Yesterday The Banipal Book Club met at the Rosetta Stone Bookshop to discuss Frankenstein in Baghdad by Ahmed Saadawi. There was quite a crowd at the store, reflecting the book’s popularity both in the original Arabic and — perhaps even more — in translation. The unprecedented success of this particular book in translation did come up as a topic during the discussion. The translator, Jonathan Wright, suggested that it was in part due to the time Penguin had invested in promoting the book, tying it in to the 200th anniversary of Mary Shelley’s Frankenstein, and also, perhaps, the impact of the “Frankenstein” in the title.
Of course, the title of the book is a bit of a trick, a reference to the sensationalist article that a journalist writes on the rumours about the creature or the “Whatsitsname” (ايش إسمه). As several people said during the discussion, the book does not have that much to do with Mary Shelley’s Frankenstein, other than the conceit of a reanimated creature. The reanimation here though has little to do with pseudo-science, but is rather the result of a wandering soul finding a corpse haphazardly put back together by junk dealer Hadi in the opening pages for reasons that are not clearly explained. This started a discussion on continuity problems and editing culture in Arab publishing and the difficulties this creates when it comes to translation.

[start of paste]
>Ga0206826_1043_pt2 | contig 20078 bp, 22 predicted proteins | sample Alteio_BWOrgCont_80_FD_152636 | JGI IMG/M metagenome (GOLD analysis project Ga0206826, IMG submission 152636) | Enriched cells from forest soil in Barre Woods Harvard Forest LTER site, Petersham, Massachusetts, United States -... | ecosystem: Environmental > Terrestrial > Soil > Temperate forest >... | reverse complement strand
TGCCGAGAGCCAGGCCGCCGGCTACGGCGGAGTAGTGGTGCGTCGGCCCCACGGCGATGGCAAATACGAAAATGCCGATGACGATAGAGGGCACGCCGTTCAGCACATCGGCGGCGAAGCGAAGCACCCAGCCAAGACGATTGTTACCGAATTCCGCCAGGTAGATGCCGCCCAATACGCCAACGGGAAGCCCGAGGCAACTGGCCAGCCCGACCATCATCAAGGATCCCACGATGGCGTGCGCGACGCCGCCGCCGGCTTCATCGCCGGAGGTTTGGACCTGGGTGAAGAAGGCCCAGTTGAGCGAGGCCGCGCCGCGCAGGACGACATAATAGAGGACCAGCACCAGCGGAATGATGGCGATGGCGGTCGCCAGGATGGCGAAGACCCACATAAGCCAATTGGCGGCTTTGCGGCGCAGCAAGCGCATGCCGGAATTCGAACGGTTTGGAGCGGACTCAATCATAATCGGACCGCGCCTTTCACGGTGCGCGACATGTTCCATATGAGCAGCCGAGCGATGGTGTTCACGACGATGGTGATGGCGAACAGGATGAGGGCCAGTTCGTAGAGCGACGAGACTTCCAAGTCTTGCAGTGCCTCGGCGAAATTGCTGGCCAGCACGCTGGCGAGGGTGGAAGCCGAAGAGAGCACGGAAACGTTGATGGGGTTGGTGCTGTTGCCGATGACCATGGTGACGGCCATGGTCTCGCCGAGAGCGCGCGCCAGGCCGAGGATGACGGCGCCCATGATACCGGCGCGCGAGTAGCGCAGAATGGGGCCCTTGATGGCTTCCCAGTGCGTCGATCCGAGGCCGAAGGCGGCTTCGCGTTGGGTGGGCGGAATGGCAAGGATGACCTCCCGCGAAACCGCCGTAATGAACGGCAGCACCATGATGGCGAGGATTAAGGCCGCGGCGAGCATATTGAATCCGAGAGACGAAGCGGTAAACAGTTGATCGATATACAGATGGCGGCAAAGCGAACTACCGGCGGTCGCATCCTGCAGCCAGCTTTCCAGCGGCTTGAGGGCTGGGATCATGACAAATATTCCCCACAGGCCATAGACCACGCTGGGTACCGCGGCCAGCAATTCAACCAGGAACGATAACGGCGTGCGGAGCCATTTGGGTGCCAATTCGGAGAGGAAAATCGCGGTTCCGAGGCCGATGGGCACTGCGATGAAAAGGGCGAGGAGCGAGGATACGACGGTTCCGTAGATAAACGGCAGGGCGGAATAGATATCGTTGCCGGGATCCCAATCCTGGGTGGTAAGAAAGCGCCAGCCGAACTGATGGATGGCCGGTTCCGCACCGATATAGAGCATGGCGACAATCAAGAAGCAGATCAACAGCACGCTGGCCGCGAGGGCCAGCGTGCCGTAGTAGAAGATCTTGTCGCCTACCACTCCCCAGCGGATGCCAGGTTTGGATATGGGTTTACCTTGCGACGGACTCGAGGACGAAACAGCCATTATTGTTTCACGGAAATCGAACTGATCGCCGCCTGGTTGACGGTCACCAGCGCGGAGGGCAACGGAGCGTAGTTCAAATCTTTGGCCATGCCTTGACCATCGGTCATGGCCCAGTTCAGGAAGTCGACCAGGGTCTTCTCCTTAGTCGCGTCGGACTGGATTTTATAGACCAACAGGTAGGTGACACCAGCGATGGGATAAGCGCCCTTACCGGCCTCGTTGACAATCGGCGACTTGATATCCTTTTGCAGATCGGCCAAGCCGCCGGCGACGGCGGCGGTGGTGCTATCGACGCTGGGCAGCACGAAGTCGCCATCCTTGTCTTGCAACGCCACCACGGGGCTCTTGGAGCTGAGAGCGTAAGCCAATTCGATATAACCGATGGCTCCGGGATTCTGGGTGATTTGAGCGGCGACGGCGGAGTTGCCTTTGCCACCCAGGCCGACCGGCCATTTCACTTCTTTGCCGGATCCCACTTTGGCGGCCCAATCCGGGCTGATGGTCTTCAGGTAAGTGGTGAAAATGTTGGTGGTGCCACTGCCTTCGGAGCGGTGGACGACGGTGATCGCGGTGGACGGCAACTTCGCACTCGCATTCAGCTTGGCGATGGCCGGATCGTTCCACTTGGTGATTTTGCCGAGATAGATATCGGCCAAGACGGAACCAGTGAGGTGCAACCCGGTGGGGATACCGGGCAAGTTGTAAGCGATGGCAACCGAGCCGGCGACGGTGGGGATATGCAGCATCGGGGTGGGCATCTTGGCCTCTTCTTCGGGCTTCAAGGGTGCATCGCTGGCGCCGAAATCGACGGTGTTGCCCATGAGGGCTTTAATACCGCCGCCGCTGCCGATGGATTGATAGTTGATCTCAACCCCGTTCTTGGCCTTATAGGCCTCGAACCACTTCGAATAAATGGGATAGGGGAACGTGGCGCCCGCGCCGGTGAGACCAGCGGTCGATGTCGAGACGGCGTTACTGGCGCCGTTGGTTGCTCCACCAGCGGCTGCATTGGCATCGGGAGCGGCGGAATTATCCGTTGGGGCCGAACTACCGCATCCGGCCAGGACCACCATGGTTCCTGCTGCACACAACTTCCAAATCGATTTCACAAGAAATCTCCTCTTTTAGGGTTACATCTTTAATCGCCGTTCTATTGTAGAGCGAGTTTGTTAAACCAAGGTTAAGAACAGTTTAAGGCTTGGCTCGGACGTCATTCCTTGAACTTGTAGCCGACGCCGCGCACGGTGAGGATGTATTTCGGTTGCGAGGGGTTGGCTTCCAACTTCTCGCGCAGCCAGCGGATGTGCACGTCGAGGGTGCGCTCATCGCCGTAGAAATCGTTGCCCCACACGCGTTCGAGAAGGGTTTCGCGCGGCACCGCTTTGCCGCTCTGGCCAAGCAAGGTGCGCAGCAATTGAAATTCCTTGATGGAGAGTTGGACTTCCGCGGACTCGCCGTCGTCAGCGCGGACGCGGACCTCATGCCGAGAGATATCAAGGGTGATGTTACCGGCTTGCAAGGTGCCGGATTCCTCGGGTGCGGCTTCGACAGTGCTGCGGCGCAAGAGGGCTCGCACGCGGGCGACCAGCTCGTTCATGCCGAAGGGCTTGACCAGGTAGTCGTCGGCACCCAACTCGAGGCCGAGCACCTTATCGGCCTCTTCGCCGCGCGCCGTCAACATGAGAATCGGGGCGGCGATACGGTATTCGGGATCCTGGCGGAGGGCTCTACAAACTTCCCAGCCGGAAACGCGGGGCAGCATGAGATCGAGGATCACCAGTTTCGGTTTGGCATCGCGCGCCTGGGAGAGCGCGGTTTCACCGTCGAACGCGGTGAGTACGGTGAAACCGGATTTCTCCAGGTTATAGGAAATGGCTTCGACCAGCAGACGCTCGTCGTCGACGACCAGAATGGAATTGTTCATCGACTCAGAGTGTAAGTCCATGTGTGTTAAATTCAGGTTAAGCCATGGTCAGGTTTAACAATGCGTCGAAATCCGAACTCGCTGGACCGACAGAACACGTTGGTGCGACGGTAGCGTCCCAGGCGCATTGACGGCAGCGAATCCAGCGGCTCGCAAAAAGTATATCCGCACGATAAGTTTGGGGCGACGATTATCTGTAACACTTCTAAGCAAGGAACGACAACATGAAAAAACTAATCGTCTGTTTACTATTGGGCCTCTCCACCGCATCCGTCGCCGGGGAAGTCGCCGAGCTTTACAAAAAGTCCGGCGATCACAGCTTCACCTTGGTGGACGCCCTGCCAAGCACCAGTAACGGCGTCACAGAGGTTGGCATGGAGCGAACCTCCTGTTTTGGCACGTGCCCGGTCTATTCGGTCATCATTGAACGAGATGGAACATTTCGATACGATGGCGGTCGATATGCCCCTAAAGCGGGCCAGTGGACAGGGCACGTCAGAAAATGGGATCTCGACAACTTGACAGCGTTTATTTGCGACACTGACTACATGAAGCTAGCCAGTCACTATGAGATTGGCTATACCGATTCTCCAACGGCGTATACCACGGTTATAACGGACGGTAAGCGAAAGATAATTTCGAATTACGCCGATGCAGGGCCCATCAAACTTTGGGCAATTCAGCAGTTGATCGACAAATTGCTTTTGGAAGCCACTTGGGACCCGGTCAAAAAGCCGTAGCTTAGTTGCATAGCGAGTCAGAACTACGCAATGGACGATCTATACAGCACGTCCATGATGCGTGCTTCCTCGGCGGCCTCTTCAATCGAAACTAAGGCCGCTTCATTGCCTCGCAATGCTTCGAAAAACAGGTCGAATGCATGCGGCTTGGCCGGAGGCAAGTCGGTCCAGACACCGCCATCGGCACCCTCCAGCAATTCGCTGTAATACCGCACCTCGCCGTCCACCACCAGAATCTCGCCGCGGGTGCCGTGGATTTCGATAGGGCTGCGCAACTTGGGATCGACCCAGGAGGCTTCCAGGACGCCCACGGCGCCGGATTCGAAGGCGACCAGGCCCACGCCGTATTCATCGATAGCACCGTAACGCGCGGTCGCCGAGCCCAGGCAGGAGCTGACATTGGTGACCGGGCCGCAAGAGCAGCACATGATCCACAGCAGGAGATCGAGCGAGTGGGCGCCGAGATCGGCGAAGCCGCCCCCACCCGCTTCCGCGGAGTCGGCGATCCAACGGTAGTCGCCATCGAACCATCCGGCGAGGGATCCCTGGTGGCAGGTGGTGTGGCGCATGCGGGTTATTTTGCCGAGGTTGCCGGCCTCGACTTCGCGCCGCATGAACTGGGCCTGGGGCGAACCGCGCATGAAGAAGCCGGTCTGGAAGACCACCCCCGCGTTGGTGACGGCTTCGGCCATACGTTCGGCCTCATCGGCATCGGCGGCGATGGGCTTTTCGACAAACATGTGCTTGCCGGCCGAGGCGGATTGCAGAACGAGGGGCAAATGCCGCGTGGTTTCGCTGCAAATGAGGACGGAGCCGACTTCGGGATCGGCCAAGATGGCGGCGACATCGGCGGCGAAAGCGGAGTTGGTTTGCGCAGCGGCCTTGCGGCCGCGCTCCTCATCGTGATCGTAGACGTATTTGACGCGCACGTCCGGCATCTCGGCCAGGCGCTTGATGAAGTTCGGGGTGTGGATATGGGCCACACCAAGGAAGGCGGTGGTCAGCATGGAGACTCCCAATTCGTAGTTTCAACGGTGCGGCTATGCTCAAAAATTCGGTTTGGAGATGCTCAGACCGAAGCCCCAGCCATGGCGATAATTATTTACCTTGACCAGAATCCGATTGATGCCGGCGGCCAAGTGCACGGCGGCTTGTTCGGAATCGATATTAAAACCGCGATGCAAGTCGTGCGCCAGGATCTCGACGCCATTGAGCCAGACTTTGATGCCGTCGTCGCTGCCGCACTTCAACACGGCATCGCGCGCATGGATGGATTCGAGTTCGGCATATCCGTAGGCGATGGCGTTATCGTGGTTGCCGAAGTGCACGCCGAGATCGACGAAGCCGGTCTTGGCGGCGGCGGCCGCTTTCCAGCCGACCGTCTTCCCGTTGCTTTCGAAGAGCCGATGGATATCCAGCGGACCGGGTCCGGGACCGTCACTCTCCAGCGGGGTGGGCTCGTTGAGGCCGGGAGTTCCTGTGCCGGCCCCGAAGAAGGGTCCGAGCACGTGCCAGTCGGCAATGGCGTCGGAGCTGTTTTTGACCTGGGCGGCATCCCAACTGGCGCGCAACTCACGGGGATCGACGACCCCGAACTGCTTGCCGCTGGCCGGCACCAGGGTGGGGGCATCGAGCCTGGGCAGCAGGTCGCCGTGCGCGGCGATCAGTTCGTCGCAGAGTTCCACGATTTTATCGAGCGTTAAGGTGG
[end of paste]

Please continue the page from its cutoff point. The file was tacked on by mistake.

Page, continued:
The name “Whatsitsname” or ايش إسمه in the original is a reflection of this haphazard nature of how the creature comes to be what it is. The difficulty of translating the name, a sort of equivalent of “thingamajig” was mentioned during the discussion, as was the characterisation of the creature, whether he should be thought of as a machine-like avenger or a more emotionally-complex character whose remark that he needs “spare parts” should be taken as black humor.
As Jonathan Wright mentioned, the creature is never referred to as a monster in the novel itself (despite the blurb) and he does have a close relationship with my own favorite character, Elishva (and her cat!), though perhaps not with his creator Hadi.
Towards the end of the discussion, the topic of how Arabic literature can be more successfully marketed in the west came up again — and the question of why some books such as this novel and Alaa El Aswany’s Yacoubian Building take off and others that have been popular in the Arabic world have no impact at all when translated. While no one had any definitive answers, or the key to ensuring a book’s success, expressing shared frustration with the current state of things did lead to some book recommendations to add to our TBR lists.
Next book to be discussed at the Banipal Book Club — Ghada Samman’s Farewell Damascus!